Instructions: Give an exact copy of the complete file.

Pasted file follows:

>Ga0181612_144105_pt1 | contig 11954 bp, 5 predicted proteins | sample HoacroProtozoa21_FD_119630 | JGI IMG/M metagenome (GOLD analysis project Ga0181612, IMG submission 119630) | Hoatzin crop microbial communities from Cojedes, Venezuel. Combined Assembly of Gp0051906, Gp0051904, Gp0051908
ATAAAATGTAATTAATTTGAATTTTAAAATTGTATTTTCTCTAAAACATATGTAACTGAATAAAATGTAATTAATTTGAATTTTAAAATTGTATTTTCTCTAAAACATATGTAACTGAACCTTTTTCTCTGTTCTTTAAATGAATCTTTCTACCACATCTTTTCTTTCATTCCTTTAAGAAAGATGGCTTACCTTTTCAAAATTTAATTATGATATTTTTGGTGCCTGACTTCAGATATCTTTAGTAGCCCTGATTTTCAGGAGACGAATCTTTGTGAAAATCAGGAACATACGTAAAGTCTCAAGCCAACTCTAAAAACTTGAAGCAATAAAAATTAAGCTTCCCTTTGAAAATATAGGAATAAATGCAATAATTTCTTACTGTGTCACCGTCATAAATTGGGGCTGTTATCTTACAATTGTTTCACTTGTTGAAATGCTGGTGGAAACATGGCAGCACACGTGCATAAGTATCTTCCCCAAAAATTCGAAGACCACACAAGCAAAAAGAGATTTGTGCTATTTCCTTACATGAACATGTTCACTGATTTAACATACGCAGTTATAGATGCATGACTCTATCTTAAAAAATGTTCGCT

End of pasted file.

>Ga0181612_144105_pt1 | contig 11954 bp, 5 predicted proteins | sample HoacroProtozoa21_FD_119630 | JGI IMG/M metagenome (GOLD analysis project Ga0181612, IMG submission 119630) | Hoatzin crop microbial communities from Cojedes, Venezuel. Combined Assembly of Gp0051906, Gp0051904, Gp0051908
ATAAAATGTAATTAATTTGAATTTTAAAATTGTATTTTCTCTAAAACATATGTAACTGAATAAAATGTAATTAATTTGAATTTTAAAATTGTATTTTCTCTAAAACATATGTAACTGAACCTTTTTCTCTGTTCTTTAAATGAATCTTTCTACCACATCTTTTCTTTCATTCCTTTAAGAAAGATGGCTTACCTTTTCAAAATTTAATTATGATATTTTTGGTGCCTGACTTCAGATATCTTTAGTAGCCCTGATTTTCAGGAGACGAATCTTTGTGAAAATCAGGAACATACGTAAAGTCTCAAGCCAACTCTAAAAACTTGAAGCAATAAAAATTAAGCTTCCCTTTGAAAATATAGGAATAAATGCAATAATTTCTTACTGTGTCACCGTCATAAATTGGGGCTGTTATCTTACAATTGTTTCACTTGTTGAAATGCTGGTGGAAACATGGCAGCACACGTGCATAAGTATCTTCCCCAAAAATTCGAAGACCACACAAGCAAAAAGAGATTTGTGCTATTTCCTTACATGAACATGTTCACTGATTTAACATACGCAGTTATAGATGCATGACTCTATCTTAAAAAATGTTCGCT